Rachel’s interview with BRCA+ Playboy-girlfriend Trisha Frick, part two

As promised, here is the second part of my interview with Ms. Trisha Frick, girlfriend of Hugh Hefner. I received very positive feedback regarding the first part. As you can tell, Trisha is very open and insightful. She explains her opinions and decisions and is honest about the situation. I am so grateful that she has decided to share her story, and I encourage other readers to do the same. You never know who you’re helping!

And again, I have to note that this interview was very spontaneous and all over the place; it was more of a conversation than anything, hence the random topic jumps. Enjoy!

Rachel: When you got tested for the BRCA mutation, were you worried about insurance?
Trisha: No not really. By that time, the law had passed that it can’t be held against you. I know a lot of women out there are still worried about getting tested because they think their insurance will go up. I got tested through one insurance company, and then I got on my own insurance with them knowing I had the gene. So it is possible. My rates didn’t go up, my deductible didn’t go up.

Rachel: Hopefully in the coming years, more and more people will start to learn about the gene itself and learn about the insurance laws. Do you have any ovarian cancer in your family?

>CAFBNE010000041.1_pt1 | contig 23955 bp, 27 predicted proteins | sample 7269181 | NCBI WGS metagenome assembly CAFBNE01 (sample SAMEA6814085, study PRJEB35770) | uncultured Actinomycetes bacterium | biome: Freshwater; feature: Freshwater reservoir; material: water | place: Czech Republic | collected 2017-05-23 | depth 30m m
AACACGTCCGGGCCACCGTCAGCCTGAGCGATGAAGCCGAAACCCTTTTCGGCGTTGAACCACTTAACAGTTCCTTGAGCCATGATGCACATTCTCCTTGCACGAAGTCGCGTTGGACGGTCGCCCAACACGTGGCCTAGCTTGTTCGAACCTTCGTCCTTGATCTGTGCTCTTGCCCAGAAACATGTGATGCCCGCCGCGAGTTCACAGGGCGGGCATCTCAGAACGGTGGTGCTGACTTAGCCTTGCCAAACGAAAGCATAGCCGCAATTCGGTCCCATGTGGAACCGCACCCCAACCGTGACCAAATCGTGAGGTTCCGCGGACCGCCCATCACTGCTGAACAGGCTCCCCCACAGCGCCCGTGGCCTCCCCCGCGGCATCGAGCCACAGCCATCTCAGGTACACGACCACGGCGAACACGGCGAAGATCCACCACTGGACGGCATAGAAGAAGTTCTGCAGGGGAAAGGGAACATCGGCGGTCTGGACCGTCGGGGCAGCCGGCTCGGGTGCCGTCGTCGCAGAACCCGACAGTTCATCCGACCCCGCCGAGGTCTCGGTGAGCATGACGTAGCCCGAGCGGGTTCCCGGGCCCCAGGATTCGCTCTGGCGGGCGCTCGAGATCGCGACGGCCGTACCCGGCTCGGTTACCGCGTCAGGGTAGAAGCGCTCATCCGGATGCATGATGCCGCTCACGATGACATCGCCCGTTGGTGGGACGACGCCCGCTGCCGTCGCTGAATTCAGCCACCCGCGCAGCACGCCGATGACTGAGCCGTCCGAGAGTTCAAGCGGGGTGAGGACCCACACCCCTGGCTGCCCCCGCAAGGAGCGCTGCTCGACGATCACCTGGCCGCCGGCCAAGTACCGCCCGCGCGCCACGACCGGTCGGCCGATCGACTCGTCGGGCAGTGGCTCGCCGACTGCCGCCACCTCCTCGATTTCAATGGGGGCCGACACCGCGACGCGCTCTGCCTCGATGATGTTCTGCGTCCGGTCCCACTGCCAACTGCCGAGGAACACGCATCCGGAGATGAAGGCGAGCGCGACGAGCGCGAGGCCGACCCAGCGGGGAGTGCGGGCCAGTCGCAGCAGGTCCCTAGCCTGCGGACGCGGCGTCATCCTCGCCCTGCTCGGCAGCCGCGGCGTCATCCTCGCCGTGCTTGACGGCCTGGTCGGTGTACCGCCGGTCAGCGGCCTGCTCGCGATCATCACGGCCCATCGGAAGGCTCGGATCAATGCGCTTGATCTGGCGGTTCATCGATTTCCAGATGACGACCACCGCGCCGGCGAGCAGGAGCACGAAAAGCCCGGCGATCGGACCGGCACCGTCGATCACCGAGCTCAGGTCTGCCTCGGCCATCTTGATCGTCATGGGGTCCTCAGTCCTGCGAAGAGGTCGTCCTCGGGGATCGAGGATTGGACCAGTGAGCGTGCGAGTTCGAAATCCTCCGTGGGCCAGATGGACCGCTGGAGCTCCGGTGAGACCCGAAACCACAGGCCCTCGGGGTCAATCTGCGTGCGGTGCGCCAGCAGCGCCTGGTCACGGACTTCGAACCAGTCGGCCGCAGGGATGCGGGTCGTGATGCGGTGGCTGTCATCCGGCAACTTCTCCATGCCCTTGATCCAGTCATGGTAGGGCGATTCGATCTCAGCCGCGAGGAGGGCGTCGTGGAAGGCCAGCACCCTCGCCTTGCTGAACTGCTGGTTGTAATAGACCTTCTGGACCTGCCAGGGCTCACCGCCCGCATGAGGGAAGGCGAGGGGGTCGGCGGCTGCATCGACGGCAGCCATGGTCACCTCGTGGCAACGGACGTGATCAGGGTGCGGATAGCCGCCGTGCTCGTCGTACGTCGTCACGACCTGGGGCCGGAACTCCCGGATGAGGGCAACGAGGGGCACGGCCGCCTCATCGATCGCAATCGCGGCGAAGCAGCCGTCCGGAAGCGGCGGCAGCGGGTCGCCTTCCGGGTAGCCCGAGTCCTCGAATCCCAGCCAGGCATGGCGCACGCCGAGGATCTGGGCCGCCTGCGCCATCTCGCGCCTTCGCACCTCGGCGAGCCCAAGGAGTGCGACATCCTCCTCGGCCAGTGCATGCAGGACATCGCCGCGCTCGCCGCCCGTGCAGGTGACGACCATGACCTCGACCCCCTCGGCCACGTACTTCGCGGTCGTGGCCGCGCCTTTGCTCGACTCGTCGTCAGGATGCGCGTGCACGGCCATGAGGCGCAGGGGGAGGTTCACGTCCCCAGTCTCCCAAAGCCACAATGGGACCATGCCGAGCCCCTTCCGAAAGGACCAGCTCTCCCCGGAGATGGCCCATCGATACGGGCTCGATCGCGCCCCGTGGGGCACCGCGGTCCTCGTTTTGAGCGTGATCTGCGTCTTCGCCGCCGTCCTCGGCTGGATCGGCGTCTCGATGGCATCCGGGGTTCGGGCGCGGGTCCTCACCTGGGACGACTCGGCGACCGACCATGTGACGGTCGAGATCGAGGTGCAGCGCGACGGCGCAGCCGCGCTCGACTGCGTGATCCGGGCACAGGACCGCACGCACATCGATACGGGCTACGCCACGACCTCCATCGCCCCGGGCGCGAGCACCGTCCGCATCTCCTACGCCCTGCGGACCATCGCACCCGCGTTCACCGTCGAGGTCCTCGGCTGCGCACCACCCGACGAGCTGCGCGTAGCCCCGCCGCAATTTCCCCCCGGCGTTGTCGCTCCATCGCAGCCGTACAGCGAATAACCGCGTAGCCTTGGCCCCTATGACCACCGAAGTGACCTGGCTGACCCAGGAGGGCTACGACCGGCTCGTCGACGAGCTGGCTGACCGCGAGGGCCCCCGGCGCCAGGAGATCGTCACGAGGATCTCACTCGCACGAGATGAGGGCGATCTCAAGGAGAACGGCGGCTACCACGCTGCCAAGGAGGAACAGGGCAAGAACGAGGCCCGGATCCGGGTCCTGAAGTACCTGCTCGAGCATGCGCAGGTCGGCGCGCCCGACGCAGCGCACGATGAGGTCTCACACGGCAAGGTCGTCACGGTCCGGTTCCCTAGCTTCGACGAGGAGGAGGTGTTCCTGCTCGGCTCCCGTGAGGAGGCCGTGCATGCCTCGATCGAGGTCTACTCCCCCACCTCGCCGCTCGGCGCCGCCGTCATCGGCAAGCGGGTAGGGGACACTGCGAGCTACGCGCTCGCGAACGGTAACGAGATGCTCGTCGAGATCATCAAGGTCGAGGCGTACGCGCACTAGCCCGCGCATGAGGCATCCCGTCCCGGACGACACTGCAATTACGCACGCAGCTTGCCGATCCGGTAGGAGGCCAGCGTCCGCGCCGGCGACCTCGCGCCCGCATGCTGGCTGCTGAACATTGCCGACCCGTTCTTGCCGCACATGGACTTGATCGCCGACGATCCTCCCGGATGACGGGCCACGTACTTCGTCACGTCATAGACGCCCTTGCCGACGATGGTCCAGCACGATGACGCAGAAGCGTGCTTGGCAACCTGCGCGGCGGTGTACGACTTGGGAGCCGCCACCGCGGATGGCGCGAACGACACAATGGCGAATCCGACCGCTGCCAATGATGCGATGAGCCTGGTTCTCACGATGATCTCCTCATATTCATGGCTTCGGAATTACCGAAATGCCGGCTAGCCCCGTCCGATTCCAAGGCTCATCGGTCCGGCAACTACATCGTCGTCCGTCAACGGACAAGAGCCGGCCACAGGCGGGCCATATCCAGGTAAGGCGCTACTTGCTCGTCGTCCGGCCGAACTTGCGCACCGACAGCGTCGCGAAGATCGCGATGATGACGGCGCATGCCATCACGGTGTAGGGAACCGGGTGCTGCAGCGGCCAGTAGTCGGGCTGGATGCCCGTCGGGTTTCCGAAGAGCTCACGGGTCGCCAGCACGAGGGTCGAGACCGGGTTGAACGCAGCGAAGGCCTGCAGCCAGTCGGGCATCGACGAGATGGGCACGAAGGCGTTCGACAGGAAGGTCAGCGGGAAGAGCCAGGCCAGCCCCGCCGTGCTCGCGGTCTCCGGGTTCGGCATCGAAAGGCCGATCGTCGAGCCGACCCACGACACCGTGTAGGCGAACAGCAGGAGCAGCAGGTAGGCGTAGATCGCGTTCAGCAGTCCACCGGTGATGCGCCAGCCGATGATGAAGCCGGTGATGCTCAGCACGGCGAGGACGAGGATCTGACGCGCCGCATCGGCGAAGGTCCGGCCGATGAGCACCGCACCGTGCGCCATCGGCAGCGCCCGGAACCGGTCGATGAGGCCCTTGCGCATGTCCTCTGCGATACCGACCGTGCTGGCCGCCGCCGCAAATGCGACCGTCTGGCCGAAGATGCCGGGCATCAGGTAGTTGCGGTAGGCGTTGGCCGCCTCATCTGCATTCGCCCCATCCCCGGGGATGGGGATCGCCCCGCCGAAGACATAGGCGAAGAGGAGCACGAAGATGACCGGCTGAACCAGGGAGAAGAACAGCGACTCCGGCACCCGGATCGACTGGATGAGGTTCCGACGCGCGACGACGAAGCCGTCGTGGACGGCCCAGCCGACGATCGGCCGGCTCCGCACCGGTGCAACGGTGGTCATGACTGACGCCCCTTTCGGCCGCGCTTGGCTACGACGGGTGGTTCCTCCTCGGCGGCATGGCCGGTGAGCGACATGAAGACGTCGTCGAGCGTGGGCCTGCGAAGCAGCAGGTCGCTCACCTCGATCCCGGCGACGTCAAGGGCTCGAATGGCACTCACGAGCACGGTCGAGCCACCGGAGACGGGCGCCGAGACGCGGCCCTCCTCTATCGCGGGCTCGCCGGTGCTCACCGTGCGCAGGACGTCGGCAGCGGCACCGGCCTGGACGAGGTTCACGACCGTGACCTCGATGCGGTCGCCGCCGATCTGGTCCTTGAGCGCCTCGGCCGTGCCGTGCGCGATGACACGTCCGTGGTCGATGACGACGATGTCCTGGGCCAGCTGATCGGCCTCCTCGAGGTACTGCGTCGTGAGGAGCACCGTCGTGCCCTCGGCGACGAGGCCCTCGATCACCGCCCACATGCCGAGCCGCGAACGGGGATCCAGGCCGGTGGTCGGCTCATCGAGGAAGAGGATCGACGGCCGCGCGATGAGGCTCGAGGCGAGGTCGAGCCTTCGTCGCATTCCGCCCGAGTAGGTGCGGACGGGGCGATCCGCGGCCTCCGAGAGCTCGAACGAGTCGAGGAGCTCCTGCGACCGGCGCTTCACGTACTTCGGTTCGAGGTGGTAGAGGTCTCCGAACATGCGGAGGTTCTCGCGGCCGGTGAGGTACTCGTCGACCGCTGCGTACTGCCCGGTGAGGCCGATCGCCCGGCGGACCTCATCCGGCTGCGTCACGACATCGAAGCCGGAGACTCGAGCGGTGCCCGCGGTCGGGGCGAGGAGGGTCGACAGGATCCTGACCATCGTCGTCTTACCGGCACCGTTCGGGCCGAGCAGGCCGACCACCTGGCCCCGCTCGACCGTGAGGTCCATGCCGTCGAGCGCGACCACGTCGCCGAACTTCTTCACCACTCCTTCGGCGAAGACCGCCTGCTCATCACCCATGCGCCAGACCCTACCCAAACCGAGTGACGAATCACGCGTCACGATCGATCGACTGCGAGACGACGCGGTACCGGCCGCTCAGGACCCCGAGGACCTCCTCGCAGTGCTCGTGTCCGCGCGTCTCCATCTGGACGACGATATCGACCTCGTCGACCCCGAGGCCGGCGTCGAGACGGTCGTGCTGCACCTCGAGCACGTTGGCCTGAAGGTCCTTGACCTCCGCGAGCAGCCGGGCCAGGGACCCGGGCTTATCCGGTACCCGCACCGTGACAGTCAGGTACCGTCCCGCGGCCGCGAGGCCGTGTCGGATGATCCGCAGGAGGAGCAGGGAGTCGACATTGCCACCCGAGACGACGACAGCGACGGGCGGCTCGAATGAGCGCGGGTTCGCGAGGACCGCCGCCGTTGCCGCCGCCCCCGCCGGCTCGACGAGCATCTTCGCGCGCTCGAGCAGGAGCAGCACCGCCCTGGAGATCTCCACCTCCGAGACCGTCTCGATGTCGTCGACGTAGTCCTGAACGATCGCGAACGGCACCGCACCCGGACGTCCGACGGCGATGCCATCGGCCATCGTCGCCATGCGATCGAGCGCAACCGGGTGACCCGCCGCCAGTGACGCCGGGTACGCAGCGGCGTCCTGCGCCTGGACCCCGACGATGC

Trisha: No, thank god. But I still get tested every six months.

Rachel: How do they test for that?
Trisha: They use ultrasound and the CA-125 blood test.

Rachel: When you’re older do you think you’ll have an oopherectomy?
Trisha: Probably. It depends. The chances of ovarian cancer are increased, but not as alarmingly as they are with breast cancer. Especially BRCA2 versus BRCA1—it depends on which one you have. When it comes to that point, I’ll probably be married so it’ll be easier to make that decision. Just the whole going into menopause right away is a huge thing to think about.

Rachel: That’s a good point, I never even considered that.
Trisha: My aunt had her boobs done because she had breast cancer, and then when she was done she immediately had her ovaries out. And so she went through menopause, and it was hard on her to go through menopause at an early age.

Rachel: So do a lot of people—at the Playboy Mansion and your friends in general—know about the BRCA gene and your mastectomy decision? Do you talk about it with them?
Trisha: My friends in general know it, and the people that I’m close to—the core group at the Playboy Mansion—know about it. And they’re very supportive. They just say, “whatever makes you happy. Whatever you need to do in life, do it.” I don’t think that everyone outside of the BRCA community understands it completely, but they understand the generalization of what you need to do and they’re very supportive which is good. I came to the Playboy Mansion with Hef and others knowing I had this. And they still accepted me.